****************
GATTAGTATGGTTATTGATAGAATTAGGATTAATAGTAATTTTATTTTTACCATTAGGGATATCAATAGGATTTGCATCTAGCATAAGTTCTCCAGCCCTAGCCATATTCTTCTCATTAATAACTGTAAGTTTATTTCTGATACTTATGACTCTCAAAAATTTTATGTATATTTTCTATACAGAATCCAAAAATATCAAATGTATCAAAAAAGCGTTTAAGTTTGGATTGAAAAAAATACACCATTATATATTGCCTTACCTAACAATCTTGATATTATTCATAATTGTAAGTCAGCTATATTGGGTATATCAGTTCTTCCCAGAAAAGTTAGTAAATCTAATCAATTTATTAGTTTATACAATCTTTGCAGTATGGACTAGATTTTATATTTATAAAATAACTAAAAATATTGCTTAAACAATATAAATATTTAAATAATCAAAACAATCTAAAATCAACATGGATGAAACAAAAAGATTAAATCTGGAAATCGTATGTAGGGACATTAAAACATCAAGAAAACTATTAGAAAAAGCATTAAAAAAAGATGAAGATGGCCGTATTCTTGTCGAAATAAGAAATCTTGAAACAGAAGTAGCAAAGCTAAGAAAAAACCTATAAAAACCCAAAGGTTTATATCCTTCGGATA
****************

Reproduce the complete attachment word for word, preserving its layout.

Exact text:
GATTAGTATGGTTATTGATAGAATTAGGATTAATAGTAATTTTATTTTTACCATTAGGGATATCAATAGGATTTGCATCTAGCATAAGTTCTCCAGCCCTAGCCATATTCTTCTCATTAATAACTGTAAGTTTATTTCTGATACTTATGACTCTCAAAAATTTTATGTATATTTTCTATACAGAATCCAAAAATATCAAATGTATCAAAAAAGCGTTTAAGTTTGGATTGAAAAAAATACACCATTATATATTGCCTTACCTAACAATCTTGATATTATTCATAATTGTAAGTCAGCTATATTGGGTATATCAGTTCTTCCCAGAAAAGTTAGTAAATCTAATCAATTTATTAGTTTATACAATCTTTGCAGTATGGACTAGATTTTATATTTATAAAATAACTAAAAATATTGCTTAAACAATATAAATATTTAAATAATCAAAACAATCTAAAATCAACATGGATGAAACAAAAAGATTAAATCTGGAAATCGTATGTAGGGACATTAAAACATCAAGAAAACTATTAGAAAAAGCATTAAAAAAAGATGAAGATGGCCGTATTCTTGTCGAAATAAGAAATCTTGAAACAGAAGTAGCAAAGCTAAGAAAAAACCTATAAAAACCCAAAGGTTTATATCCTTCGGATA